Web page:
Disaster Mitigation in the FEMA Public Assistance Program

After a major disaster the President can issue an official Major Disaster Declaration for the affected area. This declaration provides FEMA Public Assistance (PA) Grant funding to those communities impacted by the disaster. Besides providing the funds to rebuild, the FEMA PA Program also provides additional disaster mitigation funding to put measures in place to prevent future loss of property and infrastructure, which can have a beneficial impact on the community as a whole.

In order to qualify for disaster mitigation grants, the planned projects must be deemed to be cost-effective—that is, the estimated benefits outweigh the cost of the project itself. FEMA has two separate programs that provide hazard mitigation funding: the 404 and the 406 Hazard Mitigation Grant Programs (HMGP).

404_406_Hazard_Mitigation_Grant_ProgramsThe 404 HMGP funding isn't only for the applicants' facilities that were damaged during a declared disaster; rather, 404 funding can be applied to any eligible applicant's facilities in the state the declared disaster occurred, even if undamaged. The 404 mitigation program focuses on the impact of repetitive damages stemming from past disasters, and looks forward at how to mitigate losses from future similar disasters through funding new or improved facilities.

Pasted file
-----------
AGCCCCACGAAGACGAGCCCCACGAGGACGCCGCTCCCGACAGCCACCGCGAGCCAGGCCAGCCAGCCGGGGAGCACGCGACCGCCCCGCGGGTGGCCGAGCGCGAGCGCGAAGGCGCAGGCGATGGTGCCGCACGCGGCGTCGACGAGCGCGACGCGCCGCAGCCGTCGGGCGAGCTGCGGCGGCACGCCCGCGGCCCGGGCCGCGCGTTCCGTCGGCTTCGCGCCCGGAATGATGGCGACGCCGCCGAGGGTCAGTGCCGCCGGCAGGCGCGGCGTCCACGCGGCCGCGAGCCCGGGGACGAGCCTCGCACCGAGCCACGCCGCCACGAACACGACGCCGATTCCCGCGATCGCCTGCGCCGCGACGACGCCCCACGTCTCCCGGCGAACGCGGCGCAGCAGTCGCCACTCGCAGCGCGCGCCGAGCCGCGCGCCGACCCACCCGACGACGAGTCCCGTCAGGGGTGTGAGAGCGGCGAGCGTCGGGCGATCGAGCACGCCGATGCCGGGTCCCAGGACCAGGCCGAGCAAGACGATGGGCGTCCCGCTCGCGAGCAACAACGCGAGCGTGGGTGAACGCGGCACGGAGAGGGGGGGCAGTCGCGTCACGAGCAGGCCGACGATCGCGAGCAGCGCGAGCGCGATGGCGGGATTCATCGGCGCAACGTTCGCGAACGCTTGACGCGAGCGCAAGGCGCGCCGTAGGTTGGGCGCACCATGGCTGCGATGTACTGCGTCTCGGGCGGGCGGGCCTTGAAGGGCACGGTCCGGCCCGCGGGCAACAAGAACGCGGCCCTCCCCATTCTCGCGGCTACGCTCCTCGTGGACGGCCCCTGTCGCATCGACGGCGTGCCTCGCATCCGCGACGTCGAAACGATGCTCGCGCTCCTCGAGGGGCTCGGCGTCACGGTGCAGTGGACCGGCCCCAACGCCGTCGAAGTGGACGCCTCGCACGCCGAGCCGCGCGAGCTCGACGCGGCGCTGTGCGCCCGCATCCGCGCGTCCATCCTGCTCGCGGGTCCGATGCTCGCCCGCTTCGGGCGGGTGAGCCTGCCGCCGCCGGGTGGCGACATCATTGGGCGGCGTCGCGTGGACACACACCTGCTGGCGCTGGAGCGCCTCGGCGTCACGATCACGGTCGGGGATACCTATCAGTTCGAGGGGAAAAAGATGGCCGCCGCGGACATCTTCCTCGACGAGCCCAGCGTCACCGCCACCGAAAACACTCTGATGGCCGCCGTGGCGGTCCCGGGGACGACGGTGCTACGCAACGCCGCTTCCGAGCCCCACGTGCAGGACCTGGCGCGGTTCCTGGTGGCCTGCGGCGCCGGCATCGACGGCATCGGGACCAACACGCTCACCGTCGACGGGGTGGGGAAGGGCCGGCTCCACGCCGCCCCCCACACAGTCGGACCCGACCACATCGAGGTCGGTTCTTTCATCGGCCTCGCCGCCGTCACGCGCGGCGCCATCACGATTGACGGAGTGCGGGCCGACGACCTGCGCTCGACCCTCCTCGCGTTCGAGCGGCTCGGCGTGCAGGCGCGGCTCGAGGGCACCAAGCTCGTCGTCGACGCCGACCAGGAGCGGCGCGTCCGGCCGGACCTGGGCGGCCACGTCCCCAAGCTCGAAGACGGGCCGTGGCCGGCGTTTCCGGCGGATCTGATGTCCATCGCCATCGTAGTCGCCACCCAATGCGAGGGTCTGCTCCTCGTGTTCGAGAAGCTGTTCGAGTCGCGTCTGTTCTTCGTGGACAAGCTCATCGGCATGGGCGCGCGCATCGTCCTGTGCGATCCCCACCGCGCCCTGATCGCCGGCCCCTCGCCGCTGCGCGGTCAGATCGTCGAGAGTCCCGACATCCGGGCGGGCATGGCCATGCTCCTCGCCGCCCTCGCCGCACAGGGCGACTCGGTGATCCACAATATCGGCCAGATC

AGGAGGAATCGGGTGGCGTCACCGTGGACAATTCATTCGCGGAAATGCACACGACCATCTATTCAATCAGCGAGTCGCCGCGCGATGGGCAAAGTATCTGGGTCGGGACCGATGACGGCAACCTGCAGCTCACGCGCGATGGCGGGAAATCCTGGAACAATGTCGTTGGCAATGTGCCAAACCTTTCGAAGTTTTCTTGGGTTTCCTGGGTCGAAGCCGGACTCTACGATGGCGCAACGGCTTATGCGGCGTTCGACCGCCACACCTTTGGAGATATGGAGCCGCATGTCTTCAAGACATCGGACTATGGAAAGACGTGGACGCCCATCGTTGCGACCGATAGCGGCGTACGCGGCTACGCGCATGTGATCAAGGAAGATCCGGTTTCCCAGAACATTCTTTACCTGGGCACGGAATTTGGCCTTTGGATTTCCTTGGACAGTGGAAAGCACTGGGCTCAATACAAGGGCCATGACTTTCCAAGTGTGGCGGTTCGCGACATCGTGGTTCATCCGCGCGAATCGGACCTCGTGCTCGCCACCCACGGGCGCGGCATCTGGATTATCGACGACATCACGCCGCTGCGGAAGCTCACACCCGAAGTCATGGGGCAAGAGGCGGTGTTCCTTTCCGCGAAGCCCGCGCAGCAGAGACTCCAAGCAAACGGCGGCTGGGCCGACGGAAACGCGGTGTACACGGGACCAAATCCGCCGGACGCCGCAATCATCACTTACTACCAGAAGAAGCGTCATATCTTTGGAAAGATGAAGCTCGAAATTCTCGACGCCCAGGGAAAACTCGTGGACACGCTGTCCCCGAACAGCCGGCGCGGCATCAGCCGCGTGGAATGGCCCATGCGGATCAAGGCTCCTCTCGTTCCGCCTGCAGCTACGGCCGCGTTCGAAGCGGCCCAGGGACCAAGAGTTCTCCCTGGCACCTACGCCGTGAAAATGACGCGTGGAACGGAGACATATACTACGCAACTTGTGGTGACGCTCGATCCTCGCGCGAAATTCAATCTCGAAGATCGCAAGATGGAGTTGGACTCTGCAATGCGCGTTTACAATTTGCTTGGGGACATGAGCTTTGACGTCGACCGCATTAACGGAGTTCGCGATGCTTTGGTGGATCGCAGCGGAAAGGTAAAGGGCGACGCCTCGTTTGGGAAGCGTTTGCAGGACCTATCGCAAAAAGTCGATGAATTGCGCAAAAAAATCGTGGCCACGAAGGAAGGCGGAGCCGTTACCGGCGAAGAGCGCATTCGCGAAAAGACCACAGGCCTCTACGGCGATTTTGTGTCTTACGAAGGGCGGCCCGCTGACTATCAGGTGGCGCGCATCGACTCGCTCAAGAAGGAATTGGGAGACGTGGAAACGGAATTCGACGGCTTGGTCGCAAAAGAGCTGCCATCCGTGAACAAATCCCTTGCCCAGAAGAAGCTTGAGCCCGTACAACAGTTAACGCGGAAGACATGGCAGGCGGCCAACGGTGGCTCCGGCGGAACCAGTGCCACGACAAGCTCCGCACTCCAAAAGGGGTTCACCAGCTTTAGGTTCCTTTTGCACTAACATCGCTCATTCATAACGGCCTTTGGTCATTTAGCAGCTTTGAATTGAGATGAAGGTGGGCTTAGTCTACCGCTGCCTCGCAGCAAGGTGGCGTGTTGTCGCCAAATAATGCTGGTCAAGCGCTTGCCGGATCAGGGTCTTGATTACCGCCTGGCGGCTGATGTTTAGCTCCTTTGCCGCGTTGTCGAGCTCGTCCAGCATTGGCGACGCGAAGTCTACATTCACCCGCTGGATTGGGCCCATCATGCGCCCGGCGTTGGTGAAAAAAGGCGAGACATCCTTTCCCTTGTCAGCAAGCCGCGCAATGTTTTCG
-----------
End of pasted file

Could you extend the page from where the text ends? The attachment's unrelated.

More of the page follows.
The 406 mitigation program, in contrast, focuses exclusively on the current declared disaster and the damage sustained as a direct result of that disaster. Under this program, FEMA will not only fund for the repair and replacement to bring the damaged facility back to its pre-disaster condition, but will also provide further funding for modifications that can help prevent similar damage in the future.

Disaster mitigation is important on many different levels. It bolsters local infrastructure, leading to more resilient communities. It increases community safety, bringing about the potential to save lives. And finally, there are the economic impacts of improved design, lessening the overall economic strain from future disasters.